This 1955 photo provided by Rosemary Kawamoto shows her, at 9, left, her mother Mildred Nii holding her sister Carol, 3, with her sister Ethel Jane, 5, right, posing in front of a still-smoking cinder cone after an eruption on their family farm at Pahoa on the island of Hawaii. Lava spared their house, but her family never moved back because her mother, a city girl from Honolulu, objected. The family moved to Hilo, the largest town on the Big Island, and sold the farm.

AP

Many who have lost everything in Kilauea eruptions rebuild in nearby zones also at risk of being inundated by lava. People want to stay in their community, be where their family has lived for hundreds of years or love the weather and scenery. Affordability also is a factor: some of Hawaii’s cheapest land is on the slopes of Kilauea.

The destruction in Hawaii comes as Guatemala struggles to recover from an eruption of the Volcano of Fire this month that killed at least 110 people and left about 200 people missing.

In Hawaii, Julie Beardsley remembers lava slowly taking over Kalapana, a village beloved for its surf spot and black sand beach, and neighboring communities. She called it a “time of intense sadness and hardship for everyone.”

She said a longtime resident named Minnie Kaawaloa helped guide her through it, while invoking Pele, the Hawaiian goddess of volcanoes and fire.

FILE - This May 4, 1990 file photo shows the Star of the Sea Church being transported to a safer location as lava continues to flow into Kalapana, Hawaii. Kilauea has destroyed more than 600 homes since it began spraying lava out of a vent on a residential street on May 3, 2018. The newly homeless aren't alone: over the past century Kilauea has covered large parts of the Big Island multiple times. (AP Photo/Norman Shapiro)

This May 4, 1990, file photo shows the Star of the Sea Church being transported to a safer location as lava continues to flow into Kalapana.

AP

“She explained this was Pele’s land, and you didn’t argue or resist her. There was something larger going on that was beyond your control. That you had to trust in God, in yourself, and in your community, and understand life would go on. In the midst of loss and grief, there was a future,” Beardsley said in an email.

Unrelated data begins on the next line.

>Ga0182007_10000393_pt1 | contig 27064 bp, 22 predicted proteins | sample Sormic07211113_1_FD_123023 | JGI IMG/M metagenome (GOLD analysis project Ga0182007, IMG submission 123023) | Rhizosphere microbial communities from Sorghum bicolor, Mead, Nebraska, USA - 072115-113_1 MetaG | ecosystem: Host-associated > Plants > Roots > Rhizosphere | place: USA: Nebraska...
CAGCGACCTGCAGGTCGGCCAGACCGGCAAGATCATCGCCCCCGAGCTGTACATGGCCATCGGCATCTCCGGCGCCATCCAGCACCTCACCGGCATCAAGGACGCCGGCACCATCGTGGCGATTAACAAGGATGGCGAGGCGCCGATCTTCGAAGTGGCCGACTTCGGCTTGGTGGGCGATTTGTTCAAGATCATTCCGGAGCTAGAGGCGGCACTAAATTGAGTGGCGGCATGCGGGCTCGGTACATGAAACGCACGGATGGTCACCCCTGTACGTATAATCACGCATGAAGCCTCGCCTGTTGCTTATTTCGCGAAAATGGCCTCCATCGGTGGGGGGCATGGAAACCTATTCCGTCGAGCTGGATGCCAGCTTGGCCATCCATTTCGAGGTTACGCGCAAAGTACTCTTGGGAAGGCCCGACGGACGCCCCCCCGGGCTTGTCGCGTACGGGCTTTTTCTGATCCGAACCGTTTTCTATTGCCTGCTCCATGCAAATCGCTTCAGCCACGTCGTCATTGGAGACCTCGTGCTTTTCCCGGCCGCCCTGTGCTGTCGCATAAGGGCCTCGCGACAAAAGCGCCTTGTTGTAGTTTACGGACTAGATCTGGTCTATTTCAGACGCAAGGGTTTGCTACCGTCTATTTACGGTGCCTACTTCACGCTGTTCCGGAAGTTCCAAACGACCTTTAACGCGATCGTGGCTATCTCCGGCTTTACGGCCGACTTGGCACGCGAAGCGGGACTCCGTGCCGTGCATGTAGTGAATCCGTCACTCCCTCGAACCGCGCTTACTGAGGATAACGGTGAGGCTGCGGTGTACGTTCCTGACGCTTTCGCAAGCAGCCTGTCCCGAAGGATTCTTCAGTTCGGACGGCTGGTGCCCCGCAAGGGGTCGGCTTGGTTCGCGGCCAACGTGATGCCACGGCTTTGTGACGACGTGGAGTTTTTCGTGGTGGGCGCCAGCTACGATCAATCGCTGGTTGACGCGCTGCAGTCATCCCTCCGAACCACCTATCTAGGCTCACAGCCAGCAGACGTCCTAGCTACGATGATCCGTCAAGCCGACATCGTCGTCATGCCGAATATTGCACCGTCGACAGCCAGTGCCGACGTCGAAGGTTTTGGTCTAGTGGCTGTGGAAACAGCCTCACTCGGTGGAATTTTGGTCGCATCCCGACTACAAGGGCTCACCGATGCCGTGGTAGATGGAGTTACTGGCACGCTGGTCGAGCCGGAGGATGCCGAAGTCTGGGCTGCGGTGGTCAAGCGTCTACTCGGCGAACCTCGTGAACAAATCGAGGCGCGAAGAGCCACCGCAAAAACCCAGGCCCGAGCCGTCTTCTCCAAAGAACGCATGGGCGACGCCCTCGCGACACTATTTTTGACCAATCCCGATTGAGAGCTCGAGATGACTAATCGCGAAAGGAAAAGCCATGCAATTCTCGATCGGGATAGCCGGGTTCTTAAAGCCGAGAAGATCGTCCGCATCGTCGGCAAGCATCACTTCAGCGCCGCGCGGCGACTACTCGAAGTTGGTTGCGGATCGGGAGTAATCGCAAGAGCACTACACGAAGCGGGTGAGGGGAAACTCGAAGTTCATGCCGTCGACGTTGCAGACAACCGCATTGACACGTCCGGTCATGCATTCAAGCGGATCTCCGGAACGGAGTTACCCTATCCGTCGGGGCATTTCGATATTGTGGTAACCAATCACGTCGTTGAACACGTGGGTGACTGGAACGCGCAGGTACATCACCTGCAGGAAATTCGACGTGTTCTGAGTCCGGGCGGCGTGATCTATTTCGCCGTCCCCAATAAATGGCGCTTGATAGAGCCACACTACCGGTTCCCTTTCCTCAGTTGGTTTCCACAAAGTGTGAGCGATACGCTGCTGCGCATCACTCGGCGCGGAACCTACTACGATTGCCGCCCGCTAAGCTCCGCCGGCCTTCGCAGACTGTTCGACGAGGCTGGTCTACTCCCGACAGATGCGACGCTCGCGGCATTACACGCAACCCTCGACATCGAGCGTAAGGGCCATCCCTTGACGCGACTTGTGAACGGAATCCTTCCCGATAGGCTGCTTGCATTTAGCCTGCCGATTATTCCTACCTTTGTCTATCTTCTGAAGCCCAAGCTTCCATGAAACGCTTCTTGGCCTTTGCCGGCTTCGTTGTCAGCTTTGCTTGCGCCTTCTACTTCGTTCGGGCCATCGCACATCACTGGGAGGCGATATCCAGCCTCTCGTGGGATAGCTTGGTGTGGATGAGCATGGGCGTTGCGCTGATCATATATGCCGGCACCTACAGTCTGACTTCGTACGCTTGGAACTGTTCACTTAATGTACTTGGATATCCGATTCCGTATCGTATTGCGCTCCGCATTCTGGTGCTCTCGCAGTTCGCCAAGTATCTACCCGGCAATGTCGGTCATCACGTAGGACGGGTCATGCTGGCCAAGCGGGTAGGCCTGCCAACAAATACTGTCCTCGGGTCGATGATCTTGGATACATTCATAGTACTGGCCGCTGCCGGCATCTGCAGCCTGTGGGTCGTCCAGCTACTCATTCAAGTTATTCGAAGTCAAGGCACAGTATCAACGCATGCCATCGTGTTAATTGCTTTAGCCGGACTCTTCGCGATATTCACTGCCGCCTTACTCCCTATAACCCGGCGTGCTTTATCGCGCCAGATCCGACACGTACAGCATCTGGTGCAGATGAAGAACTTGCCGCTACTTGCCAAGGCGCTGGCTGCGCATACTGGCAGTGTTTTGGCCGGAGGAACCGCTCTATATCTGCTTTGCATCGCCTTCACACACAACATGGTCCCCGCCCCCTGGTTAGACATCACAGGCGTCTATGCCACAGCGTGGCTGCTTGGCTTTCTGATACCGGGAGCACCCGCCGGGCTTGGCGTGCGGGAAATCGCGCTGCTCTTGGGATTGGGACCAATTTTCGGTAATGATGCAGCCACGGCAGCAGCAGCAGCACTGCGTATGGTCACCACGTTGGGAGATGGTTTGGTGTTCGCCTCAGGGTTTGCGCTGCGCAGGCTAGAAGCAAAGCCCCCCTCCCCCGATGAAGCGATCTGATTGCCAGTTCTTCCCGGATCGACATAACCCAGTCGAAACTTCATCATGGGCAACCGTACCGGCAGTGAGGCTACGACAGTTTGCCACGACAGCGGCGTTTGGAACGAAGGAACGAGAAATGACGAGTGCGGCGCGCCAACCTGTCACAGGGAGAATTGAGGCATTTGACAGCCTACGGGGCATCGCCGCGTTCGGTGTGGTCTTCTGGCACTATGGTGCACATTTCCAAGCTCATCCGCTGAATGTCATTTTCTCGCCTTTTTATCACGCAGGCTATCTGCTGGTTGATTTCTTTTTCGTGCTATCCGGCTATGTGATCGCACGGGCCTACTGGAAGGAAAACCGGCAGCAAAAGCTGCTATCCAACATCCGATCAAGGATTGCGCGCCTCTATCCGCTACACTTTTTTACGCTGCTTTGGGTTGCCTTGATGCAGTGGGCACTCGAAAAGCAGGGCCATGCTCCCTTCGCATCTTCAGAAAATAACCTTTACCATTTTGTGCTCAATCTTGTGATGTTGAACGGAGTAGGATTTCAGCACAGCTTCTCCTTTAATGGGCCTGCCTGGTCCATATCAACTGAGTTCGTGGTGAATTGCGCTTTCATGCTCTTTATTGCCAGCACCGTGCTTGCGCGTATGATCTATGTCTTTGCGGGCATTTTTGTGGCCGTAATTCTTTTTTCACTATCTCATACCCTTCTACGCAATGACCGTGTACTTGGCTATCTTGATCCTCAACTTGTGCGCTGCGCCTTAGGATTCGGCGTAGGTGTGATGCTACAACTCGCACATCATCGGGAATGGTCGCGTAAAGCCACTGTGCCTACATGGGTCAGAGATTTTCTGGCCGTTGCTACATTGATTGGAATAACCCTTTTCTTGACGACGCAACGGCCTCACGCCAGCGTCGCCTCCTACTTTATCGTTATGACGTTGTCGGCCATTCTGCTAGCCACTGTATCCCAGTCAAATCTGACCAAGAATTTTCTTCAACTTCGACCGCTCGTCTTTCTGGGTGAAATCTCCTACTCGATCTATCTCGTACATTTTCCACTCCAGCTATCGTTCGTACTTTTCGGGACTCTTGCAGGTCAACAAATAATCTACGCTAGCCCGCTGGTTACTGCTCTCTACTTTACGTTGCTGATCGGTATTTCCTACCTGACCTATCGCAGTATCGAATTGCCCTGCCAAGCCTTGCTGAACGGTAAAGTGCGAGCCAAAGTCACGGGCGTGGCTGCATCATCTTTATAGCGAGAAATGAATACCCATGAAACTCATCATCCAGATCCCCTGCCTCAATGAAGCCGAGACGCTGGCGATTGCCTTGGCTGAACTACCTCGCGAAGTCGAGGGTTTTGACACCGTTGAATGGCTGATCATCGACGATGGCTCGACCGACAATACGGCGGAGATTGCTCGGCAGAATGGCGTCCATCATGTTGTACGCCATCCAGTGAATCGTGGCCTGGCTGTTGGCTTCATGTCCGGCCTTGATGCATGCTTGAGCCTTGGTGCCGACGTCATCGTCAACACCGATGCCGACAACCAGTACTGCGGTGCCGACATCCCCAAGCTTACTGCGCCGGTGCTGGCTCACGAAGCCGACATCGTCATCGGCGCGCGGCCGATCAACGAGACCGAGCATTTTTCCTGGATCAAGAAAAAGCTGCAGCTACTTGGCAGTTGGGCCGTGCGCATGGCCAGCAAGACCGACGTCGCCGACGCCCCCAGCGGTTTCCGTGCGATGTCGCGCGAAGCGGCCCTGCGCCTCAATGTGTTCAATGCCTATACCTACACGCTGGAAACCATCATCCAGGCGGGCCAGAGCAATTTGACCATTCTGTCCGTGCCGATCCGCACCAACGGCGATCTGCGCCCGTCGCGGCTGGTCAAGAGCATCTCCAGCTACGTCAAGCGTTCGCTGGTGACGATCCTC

She described the leader of the Big Island’s civil defense, Harry Kim, who is now the island’s mayor, as a beacon of compassion during the crisis. He inspired Beardsley to give back to her community and she became an epidemiologist in Mendocino County, California.

Dressler’s and Beardsley’s former homes in Kalapana are buried under hundreds of feet of hardened lava.

Decades earlier and further upslope, Rosemary Kawamoto, her parents and three sisters evacuated their farm after scientists warned that a series of earthquakes might signal a new phase of an eruption.

FILE - In this May 1, 1990 file photo, members of the Sweezey family watch as fire destroys their garage and threatens their house in Kalapana, Hawaii. Lava pouring out of Kilauea volcano burned down the whole town 28 years ago. Watching creeping lobes of molten rock slowly wipe out entire neighborhoods over the past month makes survivors of earlier eruptions relive the experience. (AP Photo/Norman Shapiro, File)

In this May 1, 1990, file photo, members of the Sweezey family watch as fire destroys their garage and threatens their house in Kalapana.

AP

Her father returned every day in 1955 to check on their property. Then, a vent cracked open the earth on the farm and a crater later formed in their cucumber patch.

“That cucumber patch became very famous,” said Kawamoto, who was 9 at the time. “My dad lost the whole thing.”

Lava spared their house, but her family never moved back because her mother, a city girl from Honolulu, objected. The family moved to Hilo, the largest town on the Big Island, and sold the farm.

“It changed my life,” Kawamoto said.

Dressler tells new evacuees to hold on to memories from neighborhoods now submerged in black rock.

“And just pick up the pieces and move forward as best as you can. And try to do it each and every day. That’s all we’ve got,” she said.